For people who are trying to learn SEO, Moz’s Whiteboard Fridays are fantastic. They give a thorough breakdown of a particular SEO-related topic, complete with visuals and anecdotes.
The Whiteboard Friday I want to tell you about today is from quite some time ago – back in 2014. While it’s a bit dated, a lot of the information is still pretty relevant. And, as it so happens, it’s about homepage SEO.
What Rand analyzes in the piece is the difference between old homepage SEO and modern day homepage SEO. We’re going to do a bit of the same in this piece, but tailor the information for you – the funeral home owner. There’s a lot to cover, so let’s dive right in:
The old ways are dead
Back in the day, homepages were cluttered with all kinds of information. We’re talking snippets from your most recent blog post, updates about new content you created or services you offer, images, links – you name it, the homepage had it.
Today, these practices are largely dead and buried. Michiel Heijmans, writing for Yoast, has made the argument that homepage SEO doesn’t even exist.
In some ways, he’s right.
What is your homepage for?
The purpose of a homepage is right there in the name – it’s home. That means, like any good home, it should be an inviting, welcoming place. Your homepage should act like a gracious host, pointing people to the resources they need in a simple, direct, and effective way.
When someone lands on your homepage, they should immediately know what your business is all about. Your logo should be plainly visible, and you should have a hero graphic or video that gives them more information about who you are. You might also include a mission statement or tagline.
Keep visual clutter at a minimum. Navigation should be simple – use a navbar for your most important links. Your footer can contain other links or useful things, like your contact information.
Why has the focus shifted away from keyword-heavy homepages?
There are a number of reasons why keyword and content-heavy homepages are no longer the norm.
First, the way we use the Internet has changed dramatically since the early days of SEO. More people are browsing using mobile devices than ever before, and these devices reward sites that have a simple, visually-focused (not textually-focused) homepage.
Second, the way search engines rank sites has improved. Instead of simply ranking pages (like your homepage), the various elements of your site can share optimization with one another. In other words, if you have a particular page (like a blog post) ranking well, it will spread some of the love to the other pages on your site – including your homepage.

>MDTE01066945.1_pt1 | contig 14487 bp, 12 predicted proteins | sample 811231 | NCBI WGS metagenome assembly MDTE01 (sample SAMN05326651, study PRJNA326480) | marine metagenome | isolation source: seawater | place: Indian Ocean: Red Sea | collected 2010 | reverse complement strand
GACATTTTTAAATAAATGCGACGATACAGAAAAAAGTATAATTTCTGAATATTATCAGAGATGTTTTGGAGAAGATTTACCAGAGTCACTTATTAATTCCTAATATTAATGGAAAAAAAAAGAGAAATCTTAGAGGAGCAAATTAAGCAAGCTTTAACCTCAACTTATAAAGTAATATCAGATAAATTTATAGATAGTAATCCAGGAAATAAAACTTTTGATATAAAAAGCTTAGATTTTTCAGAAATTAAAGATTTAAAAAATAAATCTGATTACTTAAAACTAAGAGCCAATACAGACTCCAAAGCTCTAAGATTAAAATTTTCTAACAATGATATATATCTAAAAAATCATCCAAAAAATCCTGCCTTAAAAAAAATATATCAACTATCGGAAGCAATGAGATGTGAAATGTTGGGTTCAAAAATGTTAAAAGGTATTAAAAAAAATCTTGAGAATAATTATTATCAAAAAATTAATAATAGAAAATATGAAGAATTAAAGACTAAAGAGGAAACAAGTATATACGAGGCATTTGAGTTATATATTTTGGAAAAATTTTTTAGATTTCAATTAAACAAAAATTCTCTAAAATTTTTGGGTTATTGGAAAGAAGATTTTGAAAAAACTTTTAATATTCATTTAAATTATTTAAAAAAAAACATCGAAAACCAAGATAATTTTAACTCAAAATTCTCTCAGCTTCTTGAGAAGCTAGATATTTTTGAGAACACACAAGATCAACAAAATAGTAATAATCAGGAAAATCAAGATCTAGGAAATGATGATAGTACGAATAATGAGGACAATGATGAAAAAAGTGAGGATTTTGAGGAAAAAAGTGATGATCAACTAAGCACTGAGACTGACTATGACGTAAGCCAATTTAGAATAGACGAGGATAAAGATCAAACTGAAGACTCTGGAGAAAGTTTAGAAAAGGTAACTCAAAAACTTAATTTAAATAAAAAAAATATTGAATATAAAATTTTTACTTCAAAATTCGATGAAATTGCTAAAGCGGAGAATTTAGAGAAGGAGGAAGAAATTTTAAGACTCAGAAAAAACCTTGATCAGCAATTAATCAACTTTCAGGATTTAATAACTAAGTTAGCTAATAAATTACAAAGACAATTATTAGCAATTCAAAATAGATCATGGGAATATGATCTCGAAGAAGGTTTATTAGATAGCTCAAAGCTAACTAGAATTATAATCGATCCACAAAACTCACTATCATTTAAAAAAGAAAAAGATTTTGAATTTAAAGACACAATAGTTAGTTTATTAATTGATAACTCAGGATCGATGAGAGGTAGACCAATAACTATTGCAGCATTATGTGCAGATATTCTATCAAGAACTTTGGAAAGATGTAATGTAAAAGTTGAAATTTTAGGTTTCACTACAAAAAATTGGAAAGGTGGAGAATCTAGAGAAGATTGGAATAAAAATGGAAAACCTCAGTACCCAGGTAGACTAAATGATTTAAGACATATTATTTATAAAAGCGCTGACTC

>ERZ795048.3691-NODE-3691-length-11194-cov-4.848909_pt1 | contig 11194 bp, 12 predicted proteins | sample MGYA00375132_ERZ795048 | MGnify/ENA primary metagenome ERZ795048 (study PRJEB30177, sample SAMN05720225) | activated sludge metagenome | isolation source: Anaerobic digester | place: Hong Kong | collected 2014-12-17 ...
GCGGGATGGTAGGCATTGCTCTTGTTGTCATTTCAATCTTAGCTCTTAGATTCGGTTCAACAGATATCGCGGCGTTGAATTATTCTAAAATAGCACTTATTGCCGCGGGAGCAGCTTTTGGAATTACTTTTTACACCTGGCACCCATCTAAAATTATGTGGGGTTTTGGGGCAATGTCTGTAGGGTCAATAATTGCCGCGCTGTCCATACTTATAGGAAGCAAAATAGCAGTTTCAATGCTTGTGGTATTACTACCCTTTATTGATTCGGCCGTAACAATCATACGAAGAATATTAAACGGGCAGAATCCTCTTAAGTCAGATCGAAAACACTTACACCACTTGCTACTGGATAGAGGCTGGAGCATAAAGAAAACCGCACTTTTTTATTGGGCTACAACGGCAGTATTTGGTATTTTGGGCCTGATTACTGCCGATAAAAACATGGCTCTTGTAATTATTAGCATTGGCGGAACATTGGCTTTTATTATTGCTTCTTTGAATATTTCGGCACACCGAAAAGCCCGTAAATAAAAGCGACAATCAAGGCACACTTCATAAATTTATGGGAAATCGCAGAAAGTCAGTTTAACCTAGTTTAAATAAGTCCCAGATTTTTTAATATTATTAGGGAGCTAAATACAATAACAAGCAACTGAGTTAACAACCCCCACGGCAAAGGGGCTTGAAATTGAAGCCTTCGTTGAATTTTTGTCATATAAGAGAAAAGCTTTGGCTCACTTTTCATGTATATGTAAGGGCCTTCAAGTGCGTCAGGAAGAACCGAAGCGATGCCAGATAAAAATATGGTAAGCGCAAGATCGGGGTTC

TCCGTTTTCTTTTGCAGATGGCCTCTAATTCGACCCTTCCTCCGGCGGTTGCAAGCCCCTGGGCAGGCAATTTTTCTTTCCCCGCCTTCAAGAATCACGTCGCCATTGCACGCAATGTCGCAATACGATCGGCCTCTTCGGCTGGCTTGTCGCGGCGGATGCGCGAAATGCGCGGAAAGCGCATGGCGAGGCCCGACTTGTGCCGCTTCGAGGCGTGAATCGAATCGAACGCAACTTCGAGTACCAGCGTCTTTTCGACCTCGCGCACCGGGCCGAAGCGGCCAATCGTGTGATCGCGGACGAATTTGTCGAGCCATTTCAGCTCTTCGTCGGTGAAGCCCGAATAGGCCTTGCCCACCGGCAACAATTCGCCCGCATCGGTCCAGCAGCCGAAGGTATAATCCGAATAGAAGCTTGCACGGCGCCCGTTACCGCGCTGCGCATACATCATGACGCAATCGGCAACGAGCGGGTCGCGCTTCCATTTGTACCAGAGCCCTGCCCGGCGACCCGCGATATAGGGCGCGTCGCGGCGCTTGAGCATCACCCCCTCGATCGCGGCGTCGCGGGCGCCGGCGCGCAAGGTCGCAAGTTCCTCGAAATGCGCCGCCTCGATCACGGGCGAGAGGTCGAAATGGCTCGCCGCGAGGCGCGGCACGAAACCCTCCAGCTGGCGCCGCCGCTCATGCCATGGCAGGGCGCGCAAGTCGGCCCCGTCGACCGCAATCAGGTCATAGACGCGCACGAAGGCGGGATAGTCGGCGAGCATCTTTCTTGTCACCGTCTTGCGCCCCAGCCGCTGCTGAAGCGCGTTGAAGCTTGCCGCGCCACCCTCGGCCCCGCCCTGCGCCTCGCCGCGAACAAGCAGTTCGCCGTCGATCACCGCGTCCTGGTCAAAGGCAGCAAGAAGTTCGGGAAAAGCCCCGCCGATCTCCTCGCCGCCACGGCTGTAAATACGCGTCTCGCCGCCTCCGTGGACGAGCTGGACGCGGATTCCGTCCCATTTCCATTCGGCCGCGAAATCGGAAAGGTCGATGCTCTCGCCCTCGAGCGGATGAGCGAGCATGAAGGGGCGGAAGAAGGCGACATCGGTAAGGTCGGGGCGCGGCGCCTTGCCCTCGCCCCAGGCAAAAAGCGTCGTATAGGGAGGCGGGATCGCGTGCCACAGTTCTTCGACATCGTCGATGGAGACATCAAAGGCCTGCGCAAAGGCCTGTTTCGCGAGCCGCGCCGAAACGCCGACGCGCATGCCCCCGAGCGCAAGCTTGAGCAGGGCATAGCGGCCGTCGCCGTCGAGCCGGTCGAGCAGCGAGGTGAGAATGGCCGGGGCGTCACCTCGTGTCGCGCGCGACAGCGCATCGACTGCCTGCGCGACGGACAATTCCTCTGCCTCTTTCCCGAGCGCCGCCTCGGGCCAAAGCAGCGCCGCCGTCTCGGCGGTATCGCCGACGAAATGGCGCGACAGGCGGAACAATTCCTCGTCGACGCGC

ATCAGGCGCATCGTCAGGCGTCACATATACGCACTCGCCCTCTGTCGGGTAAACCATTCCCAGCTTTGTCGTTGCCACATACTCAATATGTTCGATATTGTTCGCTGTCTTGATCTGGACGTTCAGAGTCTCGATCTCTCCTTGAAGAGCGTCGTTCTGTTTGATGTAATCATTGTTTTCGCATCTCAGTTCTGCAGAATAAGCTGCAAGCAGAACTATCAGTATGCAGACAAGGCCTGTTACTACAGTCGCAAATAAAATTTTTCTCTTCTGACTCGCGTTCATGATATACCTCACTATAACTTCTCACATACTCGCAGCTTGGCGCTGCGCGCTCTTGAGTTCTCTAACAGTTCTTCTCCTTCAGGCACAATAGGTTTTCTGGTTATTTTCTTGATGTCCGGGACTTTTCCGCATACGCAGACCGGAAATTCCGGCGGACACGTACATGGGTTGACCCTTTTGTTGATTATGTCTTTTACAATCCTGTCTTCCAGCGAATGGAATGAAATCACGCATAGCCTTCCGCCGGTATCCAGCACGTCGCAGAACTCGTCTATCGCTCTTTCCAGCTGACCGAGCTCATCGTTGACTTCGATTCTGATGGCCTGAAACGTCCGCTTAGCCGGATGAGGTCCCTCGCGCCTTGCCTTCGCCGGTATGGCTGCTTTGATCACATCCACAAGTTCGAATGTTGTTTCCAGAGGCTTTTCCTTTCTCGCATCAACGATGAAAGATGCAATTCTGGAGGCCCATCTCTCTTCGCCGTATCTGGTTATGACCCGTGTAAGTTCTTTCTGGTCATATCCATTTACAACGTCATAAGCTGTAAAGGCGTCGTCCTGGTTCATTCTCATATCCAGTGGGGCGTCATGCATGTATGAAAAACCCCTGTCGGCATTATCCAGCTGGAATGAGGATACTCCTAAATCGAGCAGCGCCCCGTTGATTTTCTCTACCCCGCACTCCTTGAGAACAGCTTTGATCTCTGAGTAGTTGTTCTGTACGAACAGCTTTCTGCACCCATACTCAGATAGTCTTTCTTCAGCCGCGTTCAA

That’s because websites are now ranked more holistically than they were before – search engines understand, not only what a particular page is about, but how that page relates to your site as a whole.
Thanks for the explainer. Now how do I optimize my funeral home’s homepage?
Optimizing your homepage is still incredibly important – it’s just done in a different way than it used to be.
Make it clear that you’re a funeral home
Hopefully you already know this: your client needs to know immediately that they’ve landed on a funeral home’s website. Those of you who specialize in basic funerals, cremations, or particular religious ceremonies should make that information obvious as quickly as possible, too.
Make the services you offer easy to access
You can create a tab in your navbar that says “What we do”, “What we offer”, “Services”, or some such thing – when your clients hover over that selection, a dropdown menu with your services (cremation, funerals, etc.) should appear.
Some funeral homes have had success separating pre-planning from the services section, in order to separate their pre-planning funnel from their at-need funnel.
Put information related to your services (obituaries, forms, about us, etc.) into the navbar. Basically, if a customer is likely to want easy access to it, it should be in the navbar, not in some arbitrary string of links on your homepage.
Link to your homepage on your other pages
To spread the love from pages that are ranking well, it’s a good idea to link from those pages to your homepage using anchor text that contain the keywords you’re looking to rank for. Service-in-location (SiL) keywords are a good way of going about this – things like “Cremation services in Toronto” or “Funeral home in Regina”.
Include some explainer text on your homepage
While your homepage should be mostly visual, it can be helpful to include a little blurb about your business. Who you are, how long you’ve been around, that you’re available 24/7 – that sort of thing. Of course, you’ll want to keep the longform content for pages like your “About Us” page, but a brief explainer below your key visuals can boost your SEO and be helpful to your clients.
Create an unmissable call-to-action
You want a big button, right at the centre of your page, that says something like “Have you lost a loved one? We’re here to help” with a big “Click here” or “Contact us” underneath. This should lead to a landing page that allows the person who clicked on it to get in touch with you right away. After all, if we’re optimizing your homepage, we need to get people through the funnel as quickly as possible.
Keep things speedy
One of the biggest SEO killers is a slow-loading website. You’re going to be focusing on visual elements for your homepage, so make sure you’ve optimized your photo and video SEO. Be mindful of Google’s Core Web Vitals and other key technical elements.
These are just a few of the many things you can do to improve your homepage’s ranking. SEO for funeral homes is intimately tied to local SEO, so brush up on what you can do to increase local traffic to your pages, and your homepage SEO will definitely improve in turn.